# Barycentric Coordinates

Learn how to calculate the barycentric coordinates of a triangle face.

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## Overview

The concept of barycentric coordinates comes up quite often in computer graphics applications. For example, given a textured 3D model, each face of the model needs some kind of mapping to the texture to know how it should appear. For a 3D model composed of 2D polygon faces, we need a way to describe the location of any 2D point on a face. Barycentric coordinates provide such a method to describe the relative location of a point on a face. Understanding what they are and how they work is integral to shading and rendering in particular.

## Barycentric coordinates

To put it simply, barycentric coordinates are a local coordinate system for a triangle of geometry. They describe a single point on a triangle face as a combination of the three vertices of the triangle. In other words, for a triangle with vertices $A$, $B$, and $C$ (in counterclockwise order), they describe how close a point $P$ is to $A$, $B$, and $C$ within the plane formed by that face.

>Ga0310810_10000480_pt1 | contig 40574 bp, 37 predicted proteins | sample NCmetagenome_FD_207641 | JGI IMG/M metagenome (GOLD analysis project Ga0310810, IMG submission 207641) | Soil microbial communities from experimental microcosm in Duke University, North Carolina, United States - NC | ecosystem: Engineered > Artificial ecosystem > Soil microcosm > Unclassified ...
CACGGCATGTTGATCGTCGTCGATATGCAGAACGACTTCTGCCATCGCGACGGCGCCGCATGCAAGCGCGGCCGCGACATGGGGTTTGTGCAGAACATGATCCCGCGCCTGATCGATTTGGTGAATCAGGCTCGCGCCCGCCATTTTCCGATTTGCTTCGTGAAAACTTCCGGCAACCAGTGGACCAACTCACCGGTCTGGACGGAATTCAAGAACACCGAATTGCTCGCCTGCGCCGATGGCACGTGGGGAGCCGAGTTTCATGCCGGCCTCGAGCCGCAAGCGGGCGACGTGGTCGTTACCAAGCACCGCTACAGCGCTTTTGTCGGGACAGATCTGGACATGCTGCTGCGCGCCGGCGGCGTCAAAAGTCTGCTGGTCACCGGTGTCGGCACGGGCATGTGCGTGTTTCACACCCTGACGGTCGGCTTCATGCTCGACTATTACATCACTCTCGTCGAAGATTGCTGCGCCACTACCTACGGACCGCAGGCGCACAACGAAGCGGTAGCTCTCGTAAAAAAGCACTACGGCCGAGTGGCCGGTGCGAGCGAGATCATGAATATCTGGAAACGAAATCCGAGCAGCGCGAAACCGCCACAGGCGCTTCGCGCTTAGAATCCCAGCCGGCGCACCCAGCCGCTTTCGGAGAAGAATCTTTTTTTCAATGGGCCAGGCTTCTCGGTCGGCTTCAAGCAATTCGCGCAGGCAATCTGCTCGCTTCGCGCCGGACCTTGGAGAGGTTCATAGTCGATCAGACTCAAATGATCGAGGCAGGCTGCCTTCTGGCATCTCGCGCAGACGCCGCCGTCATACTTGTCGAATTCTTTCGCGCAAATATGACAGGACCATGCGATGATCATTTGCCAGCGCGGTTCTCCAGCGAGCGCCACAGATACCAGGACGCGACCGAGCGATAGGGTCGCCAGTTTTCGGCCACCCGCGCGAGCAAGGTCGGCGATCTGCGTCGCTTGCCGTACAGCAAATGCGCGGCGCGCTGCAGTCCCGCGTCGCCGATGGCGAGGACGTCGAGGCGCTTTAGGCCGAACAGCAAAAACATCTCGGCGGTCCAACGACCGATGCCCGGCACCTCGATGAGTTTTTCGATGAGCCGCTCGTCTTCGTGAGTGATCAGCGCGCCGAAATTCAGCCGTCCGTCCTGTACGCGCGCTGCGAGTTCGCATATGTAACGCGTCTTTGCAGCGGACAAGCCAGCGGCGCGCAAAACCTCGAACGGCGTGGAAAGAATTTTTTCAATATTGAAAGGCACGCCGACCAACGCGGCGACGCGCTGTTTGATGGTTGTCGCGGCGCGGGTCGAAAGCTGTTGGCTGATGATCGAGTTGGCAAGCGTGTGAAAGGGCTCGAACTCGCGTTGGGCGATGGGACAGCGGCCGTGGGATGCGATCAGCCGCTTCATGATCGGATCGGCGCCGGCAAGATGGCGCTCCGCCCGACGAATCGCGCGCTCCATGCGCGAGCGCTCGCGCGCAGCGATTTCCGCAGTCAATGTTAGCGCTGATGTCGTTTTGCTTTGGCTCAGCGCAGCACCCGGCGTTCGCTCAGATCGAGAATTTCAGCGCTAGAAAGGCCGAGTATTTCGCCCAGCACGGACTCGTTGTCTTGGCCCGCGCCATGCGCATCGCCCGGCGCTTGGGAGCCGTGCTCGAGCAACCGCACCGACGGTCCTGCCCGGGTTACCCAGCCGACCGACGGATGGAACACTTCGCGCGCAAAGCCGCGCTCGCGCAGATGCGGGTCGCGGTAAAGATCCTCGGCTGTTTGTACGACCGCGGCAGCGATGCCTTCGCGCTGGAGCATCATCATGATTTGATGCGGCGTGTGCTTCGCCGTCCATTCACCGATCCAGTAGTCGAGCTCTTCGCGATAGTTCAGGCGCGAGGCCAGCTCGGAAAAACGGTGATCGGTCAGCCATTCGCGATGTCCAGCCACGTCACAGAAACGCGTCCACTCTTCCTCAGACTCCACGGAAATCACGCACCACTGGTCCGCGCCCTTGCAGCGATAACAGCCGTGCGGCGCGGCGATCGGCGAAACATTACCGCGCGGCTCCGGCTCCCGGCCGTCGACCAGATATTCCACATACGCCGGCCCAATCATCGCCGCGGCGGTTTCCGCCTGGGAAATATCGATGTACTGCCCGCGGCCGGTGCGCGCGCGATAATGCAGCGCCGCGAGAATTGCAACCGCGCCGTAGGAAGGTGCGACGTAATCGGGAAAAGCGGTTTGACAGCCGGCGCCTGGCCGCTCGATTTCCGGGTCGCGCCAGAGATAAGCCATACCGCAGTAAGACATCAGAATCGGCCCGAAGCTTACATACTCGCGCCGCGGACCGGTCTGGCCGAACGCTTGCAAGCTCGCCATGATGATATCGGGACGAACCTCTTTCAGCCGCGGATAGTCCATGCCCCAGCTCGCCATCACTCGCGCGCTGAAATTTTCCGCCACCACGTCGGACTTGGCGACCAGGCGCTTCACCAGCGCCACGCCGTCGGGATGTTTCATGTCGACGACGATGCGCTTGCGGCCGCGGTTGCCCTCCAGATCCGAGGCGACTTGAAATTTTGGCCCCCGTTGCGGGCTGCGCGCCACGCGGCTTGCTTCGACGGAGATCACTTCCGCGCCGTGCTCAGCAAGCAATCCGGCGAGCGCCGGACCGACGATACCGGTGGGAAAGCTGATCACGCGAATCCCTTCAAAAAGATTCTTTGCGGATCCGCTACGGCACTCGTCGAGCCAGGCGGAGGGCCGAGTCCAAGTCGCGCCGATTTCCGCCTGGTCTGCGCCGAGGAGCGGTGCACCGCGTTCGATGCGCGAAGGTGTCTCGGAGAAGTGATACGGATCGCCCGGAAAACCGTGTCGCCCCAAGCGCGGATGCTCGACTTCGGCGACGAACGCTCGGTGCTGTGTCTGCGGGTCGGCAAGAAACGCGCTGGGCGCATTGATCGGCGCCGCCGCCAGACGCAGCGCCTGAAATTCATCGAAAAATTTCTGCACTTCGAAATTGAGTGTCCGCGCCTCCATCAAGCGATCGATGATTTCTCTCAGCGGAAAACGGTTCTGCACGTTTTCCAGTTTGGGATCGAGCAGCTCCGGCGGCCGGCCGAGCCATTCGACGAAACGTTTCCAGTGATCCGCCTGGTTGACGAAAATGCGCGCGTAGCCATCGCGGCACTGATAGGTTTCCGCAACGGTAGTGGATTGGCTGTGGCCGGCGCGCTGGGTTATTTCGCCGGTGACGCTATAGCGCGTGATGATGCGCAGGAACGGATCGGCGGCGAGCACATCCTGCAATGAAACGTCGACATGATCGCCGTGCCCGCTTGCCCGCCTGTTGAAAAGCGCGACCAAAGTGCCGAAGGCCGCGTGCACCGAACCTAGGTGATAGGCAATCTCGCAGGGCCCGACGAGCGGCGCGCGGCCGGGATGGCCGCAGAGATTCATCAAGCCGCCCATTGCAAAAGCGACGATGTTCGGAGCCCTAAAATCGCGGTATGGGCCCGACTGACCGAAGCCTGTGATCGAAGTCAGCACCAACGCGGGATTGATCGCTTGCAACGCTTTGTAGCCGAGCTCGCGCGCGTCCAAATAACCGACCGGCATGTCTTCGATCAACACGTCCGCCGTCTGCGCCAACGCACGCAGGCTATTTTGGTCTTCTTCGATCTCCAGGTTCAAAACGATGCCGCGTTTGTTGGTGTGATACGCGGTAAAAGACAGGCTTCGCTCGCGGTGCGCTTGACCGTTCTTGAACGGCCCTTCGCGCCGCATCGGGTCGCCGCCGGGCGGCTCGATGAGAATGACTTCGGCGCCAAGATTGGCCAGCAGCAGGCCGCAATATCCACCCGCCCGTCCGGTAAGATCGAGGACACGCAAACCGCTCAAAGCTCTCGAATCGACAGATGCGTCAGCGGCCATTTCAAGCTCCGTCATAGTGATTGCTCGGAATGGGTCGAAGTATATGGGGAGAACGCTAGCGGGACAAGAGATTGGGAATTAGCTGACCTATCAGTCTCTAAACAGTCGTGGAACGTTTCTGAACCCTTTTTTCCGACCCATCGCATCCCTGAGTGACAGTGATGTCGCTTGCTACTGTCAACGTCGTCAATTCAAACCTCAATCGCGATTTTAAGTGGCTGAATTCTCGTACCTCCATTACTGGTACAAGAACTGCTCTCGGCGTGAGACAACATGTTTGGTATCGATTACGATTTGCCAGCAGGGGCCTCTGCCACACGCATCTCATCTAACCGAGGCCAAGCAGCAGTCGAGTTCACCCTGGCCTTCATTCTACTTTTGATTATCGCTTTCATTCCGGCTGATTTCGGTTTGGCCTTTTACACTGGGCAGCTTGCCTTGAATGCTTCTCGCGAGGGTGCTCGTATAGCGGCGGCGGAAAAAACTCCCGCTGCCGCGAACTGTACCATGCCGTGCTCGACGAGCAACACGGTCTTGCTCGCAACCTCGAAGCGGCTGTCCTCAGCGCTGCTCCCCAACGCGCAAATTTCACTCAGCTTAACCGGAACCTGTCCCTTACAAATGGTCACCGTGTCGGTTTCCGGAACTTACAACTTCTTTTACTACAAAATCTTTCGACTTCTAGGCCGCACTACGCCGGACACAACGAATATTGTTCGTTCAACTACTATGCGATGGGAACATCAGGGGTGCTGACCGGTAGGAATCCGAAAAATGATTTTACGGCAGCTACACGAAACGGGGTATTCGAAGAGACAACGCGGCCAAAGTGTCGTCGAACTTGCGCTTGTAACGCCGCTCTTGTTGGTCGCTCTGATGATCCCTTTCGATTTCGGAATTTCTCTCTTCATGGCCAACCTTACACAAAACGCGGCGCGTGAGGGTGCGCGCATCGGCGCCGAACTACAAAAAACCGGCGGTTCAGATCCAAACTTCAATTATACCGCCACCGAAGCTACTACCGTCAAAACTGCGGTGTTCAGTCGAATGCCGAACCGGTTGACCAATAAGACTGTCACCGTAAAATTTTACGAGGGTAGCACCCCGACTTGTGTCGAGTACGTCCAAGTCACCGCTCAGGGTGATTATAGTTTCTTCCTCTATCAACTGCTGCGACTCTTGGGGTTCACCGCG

Imagine three springs and three points $A$, $B$, and $C$. Tie the end of the first spring to the point $A$, the end of the second spring to the point $B$, and the end of the third spring to the point $C$. Next, take the free end of all three springs and tie them to the point $P$. Notice how the springs joined by $P$ divide the triangle into three smaller triangles. As $P$ moves around, the shape of these triangles changes. We’ll denote the three subtriangles formed by $P$ as $u$, $v$, and $w$.